Face of Defense: Soldier Recalls New York’s 9/11

FORT RILEY, Kan. — A decade ago, then-para­medic Peter Rosie was on his day off hang­ing around his apart­ment in New York City.
Rosie was in his eighth year with the New York City Fire Depart­ment, where he served the res­i­dents of the Harlem com­mu­ni­ty. A phone call from his girl­friend instruct­ing him to turn on the tele­vi­sion caused Rosie to spring into action.

New York's 9/11
Army Staff Sgt. Peter Rosie with the 1st Infantry Divi­sion pulls secu­ri­ty duty dur­ing his unit’s deploy­ment to Iraq in 2009. Rosie had served as a civil­ian para­medic with the New York City Fire Depart­ment dur­ing 9/11.
Cour­tesy pho­to
Click to enlarge

“I saw the first plane hit [the North Tow­er] on the TV. We had a small TV so you could­n’t make out the mag­ni­tude of it,” Rosie recalled. “All I had to do was walk one flight to the roof, and then I saw the sec­ond [plane] hit in front of me. My first thought was, ‘I bet­ter go to work.’ ” 

Today Rosie is an Army staff sergeant serv­ing here with the 1st Infantry Division’s 1st Bat­tal­ion, 4th Cav­al­ry Reg­i­ment. On Sept. 11, 2001, he expe­ri­enced the hor­ror of the ter­ror­ist attacks on the World Trade Center’s Twin Towers. 

Rosie is native of Scot­land who’d pre­vi­ous­ly served in the U.S. Army and lat­er with the British Army before join­ing the New York City Fire Depart­ment. On 9/11, he hopped on his son’s bicy­cle to report to Belle­vue Hos­pi­tal Cen­ter. Through­out the fol­low­ing Weeks, the facil­i­ty would be one of New York’s busiest cen­ters to treat the wound­ed and lat­er assist with iden­ti­fy­ing the deceased. 

With­in 10 min­utes Rosie was hand­ed a two-way radio and assigned to a part­ner and an ambu­lance for assis­tance at the World Trade Center. 

“They threw a radio at me and said ‘Here’s your part­ner’ and we start­ed going down [to the WTC],” he said. “All I knew was it was bad.”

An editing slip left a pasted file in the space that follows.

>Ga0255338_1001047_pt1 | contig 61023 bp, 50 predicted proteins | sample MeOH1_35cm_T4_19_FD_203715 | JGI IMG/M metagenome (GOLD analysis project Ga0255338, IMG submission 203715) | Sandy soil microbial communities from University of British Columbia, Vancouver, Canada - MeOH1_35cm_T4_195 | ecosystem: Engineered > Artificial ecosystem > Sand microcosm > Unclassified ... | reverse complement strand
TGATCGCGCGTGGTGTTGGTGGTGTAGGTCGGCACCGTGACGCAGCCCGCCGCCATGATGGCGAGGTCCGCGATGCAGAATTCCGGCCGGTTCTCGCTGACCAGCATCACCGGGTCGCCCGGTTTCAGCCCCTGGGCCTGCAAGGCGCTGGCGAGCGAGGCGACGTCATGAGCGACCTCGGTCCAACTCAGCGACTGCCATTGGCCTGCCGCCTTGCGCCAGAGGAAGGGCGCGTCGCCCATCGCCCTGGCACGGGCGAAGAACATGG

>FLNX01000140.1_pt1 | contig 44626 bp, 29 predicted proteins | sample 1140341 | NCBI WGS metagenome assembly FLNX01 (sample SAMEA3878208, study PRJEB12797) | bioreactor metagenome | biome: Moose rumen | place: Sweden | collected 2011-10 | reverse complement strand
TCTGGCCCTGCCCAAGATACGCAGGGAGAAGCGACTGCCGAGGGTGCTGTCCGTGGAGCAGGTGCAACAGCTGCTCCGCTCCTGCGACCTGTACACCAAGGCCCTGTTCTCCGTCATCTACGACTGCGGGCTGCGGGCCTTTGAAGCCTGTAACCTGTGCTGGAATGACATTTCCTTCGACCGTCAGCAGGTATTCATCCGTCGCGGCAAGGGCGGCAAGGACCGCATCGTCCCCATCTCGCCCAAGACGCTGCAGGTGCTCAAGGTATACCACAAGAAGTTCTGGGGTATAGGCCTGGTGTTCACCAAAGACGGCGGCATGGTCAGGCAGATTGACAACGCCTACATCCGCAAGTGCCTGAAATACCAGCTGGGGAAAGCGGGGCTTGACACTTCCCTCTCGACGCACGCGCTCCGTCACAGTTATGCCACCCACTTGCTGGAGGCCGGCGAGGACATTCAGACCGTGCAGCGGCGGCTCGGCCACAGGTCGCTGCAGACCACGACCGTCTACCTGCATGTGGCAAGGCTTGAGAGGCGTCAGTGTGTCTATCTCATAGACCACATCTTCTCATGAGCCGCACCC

He would soon be a first-hand wit­ness to the sheer mag­ni­tude and dan­ger of the day’s trag­ic events when his ambu­lance began to arrive on the scene just as the South Tow­er [the first of the two tow­ers to col­lapse] began to fall and near­ly struck his vehicle. 

“We were dri­ving into it as it was com­ing down. We’re talk­ing sec­onds,” he said “If we had been a lit­tle bit ear­li­er — goner. Then, it just went black.” 

Rosie recalled that the clos­er they trav­eled to what is now known as “ground zero,” the hard­er it became to keep their bear­ings due to the amount of smoke and falling debris. The first patients he assist­ed includ­ed a police offi­cer suf­fer­ing from a heart attack and anoth­er per­son who’d lost a limb. 

“It was that first trans­port that was the worst,” he said. “We backed up into Belle­vue and there’s just a sea of scrubs, just peo­ple waiting.” 

When Rosie returned to the site, the sec­ond tow­er had also col­lapsed and he recalled how first respon­ders were still attempt­ing to estab­lish a com­mand post and a means of com­mu­ni­ca­tions between emer­gency personnel. 

“By that point, no one knew what was going on,” he said. “We were hear­ing and get­ting all kinds of infor­ma­tion. At one point we thought the Hol­land Tun­nel was blown up.” 

Rosie recalls he func­tioned on “auto-pilot” the rest of the day and ensu­ing night, with numer­ous patient trans­ports to the hos­pi­tal and treat­ing patients’ res­pi­ra­to­ry dis­tress and eye injuries. 

He recalled that smoke would con­tin­ue to rise from the site for weeks and by then emer­gency crews had switched from res­cue mis­sions to recov­ery mis­sions to retrieve the deceased from the debris. 

For the fol­low­ing year when Rosie was­n’t on his sched­uled shift at the fire depart­ment, he would be found vol­un­teer­ing for recov­ery mis­sions at ground zero. 

“For the next year if I was­n’t work­ing at Harlem, then I was work­ing down at ground zero,” he said. “There was a lot of cama­raderie. It was good, but tiring.” 

There were 343 New York City fire­fight­ers who’d lost their lives on 9/11, Rosie said. His expe­ri­ences dur­ing 9/11 in New York City caused Rosie to even­tu­al­ly rejoin the U.S. military. 

“I knew that every­thing had changed,” Rosie said, “and I want­ed to go back into the Army.” 

Unfor­tu­nate­ly, Rosie’s age was work­ing against him. He was over the Army’s max­i­mum enlist­ment age. How­ev­er, as though fate grant­ed his wish, the pol­i­cy was tem­porar­i­ly changed. Rosie again donned a U.S. Army uni­form after near­ly 26 years. 

“I guess they were get­ting hard up and tak­ing old men,” he chuck­led. Four years lat­er, Rosie finds him­self assigned to the his­toric ‘Big Red One’ here, prepar­ing to embark on his third deploy­ment with the 4th Infantry Brigade Com­bat Team. 

“I thought I had bit off a lit­tle more than I could chew ini­tial­ly. But I per­sist­ed and I end­ed up doing real well,” Rosie said of his suc­cess in achiev­ing the rank of staff sergeant after return­ing to the Army as a specialist. 

Rosie vis­it­ed New York this July. The trip, he said, marked the first time he’d returned to the city since re-enlist­ing in the Army. 

“I don’t think about Sept. 11 too much,” he said. “I’m not sure if it’s some sort of cop­ing mech­a­nism, but I think it’s why I nev­er went back to New York [before].”

U.S. Depart­ment of Defense
Office of the Assis­tant Sec­re­tary of Defense (Pub­lic Affairs) 

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